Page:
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Markets Overly Confident Regarding Fed Rate Cuts, Risk Assets Could Decline: JPMorgan

Brian Yue
Last updated: | 2 min read

The U.S. Federal Reserve’s potential policy easing through interest rate cuts this year may not unfold as quickly and decisively as financial markets currently anticipate, according to JPMorgan Asset Management’s note published earlier this month.

The asset manager remarked that essential inflation indicators closely monitored by the Fed have not yet displayed major signs of disinflation.

JPMorgan’s Perspective on Inflation and Growth


The widespread anticipation of lower interest rates gained traction as inflation diminished in 2023, and the Federal Reserve hinted at a shift toward rate cuts during its December meeting.

As per the Fed funds futures market, traders are expecting a substantial 140 basis points of rate cuts this year. This figure is almost twice the amount indicated by the Fed’s interest-rate projections chart released in December. Central bank policymakers, as indicated in their quarterly dot plot, are forecasting a total of 75 basis points in cuts by the end of the year.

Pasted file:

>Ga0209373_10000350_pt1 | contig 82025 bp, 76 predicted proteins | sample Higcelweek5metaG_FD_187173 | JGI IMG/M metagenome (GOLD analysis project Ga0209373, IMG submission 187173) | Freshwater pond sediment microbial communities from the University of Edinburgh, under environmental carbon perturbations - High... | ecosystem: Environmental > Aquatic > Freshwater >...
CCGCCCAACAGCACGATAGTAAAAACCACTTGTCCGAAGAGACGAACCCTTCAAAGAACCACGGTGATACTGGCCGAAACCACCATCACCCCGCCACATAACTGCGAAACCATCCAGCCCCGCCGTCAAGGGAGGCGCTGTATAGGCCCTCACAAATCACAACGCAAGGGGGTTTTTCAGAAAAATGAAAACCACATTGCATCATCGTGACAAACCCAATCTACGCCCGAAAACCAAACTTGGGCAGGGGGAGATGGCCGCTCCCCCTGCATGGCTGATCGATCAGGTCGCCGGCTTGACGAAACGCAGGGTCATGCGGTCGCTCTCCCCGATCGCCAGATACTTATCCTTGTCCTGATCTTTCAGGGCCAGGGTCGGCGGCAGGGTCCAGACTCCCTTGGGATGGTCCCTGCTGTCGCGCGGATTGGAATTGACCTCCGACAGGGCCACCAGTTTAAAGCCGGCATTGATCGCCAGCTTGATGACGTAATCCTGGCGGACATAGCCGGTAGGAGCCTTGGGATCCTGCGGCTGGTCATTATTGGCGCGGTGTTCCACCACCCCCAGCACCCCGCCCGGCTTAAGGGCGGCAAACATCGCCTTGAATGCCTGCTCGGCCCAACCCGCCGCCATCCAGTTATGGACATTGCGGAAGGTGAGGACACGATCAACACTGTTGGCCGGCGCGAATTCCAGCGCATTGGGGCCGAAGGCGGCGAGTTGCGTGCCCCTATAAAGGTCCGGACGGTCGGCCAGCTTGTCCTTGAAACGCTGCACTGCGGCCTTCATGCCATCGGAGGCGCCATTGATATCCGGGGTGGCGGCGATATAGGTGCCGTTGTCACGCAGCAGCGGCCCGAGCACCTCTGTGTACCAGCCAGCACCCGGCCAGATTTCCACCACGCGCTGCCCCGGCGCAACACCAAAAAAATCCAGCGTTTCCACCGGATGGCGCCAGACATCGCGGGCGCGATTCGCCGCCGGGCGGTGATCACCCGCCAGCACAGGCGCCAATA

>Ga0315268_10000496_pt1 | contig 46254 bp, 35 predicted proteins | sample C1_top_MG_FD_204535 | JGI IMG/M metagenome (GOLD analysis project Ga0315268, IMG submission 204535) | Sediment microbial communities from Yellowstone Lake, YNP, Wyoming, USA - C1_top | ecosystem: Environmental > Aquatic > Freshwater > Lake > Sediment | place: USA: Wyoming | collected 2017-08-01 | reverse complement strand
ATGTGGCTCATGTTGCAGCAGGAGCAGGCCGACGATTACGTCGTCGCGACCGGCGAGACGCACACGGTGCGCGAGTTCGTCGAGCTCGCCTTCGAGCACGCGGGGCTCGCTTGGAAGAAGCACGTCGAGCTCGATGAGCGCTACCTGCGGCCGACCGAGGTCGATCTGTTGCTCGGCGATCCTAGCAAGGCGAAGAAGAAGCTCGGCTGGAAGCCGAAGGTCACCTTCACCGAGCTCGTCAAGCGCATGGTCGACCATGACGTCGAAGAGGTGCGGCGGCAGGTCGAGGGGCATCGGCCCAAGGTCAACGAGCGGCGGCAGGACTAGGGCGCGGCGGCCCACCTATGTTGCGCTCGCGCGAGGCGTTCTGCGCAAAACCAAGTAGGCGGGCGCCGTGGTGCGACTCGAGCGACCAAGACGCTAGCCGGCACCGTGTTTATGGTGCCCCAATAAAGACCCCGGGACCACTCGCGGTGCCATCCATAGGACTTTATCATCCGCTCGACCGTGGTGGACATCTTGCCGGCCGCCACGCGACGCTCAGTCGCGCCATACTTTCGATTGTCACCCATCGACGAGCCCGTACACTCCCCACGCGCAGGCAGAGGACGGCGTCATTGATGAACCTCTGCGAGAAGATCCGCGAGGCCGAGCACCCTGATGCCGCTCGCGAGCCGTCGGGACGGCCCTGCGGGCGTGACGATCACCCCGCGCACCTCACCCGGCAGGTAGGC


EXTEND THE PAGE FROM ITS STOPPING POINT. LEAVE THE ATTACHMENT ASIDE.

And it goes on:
JPMorgan’s macro strategy team, led by Shrenick Shah, also suggested that the Fed’s dedication to addressing a potential resurgence in inflation is not fully recognized, which could create the possibility of a correction in risk assets.

“In our view, the market may be too optimistic as we see limited evidence of disinflation in certain areas that are a focus for the Fed, specifically core services inflation and wage data,” the strategists wrote in the note.” “Furthermore, continued resilience in U.S. growth may inhibit the disinflation process or even create upward pressure.”

Fed’s Initial Rate Review Incoming


The Federal Reserve is scheduled to release its initial rate review of the year later today. It is anticipated that the central bank will maintain the benchmark interest rate in the range of 5.25% to 5.5%, pushing back against increased dovish expectations in light of renewed inflation risks.

“While we do believe the Fed will stand ready to defend any emerging weakness in 2024, we also believe it remains committed to combatting inflation and would not hesitate to act if it were to rise again,” JPMorgan wrote. “We see this potential scenario as underpriced in markets and, if acknowledged, it may spark a correction down in risk assets and support bond yields.”

Bitcoin has exhibited a tendency to move somewhat in sync with stock markets, experiencing declines in response to hawkish developments from the Federal Reserve. The 57% surge in Bitcoin during the fourth quarter of last year can be attributed, at least in part, to the expectation of rate cuts and the devaluation of the US dollar index.

“Overall, we do not see the headwinds to equity of recent years as financial conditions loosen but do think the road might be bumpier than expected if we get disorderly rather than immaculate disinflation from here,” the asset manager concluded.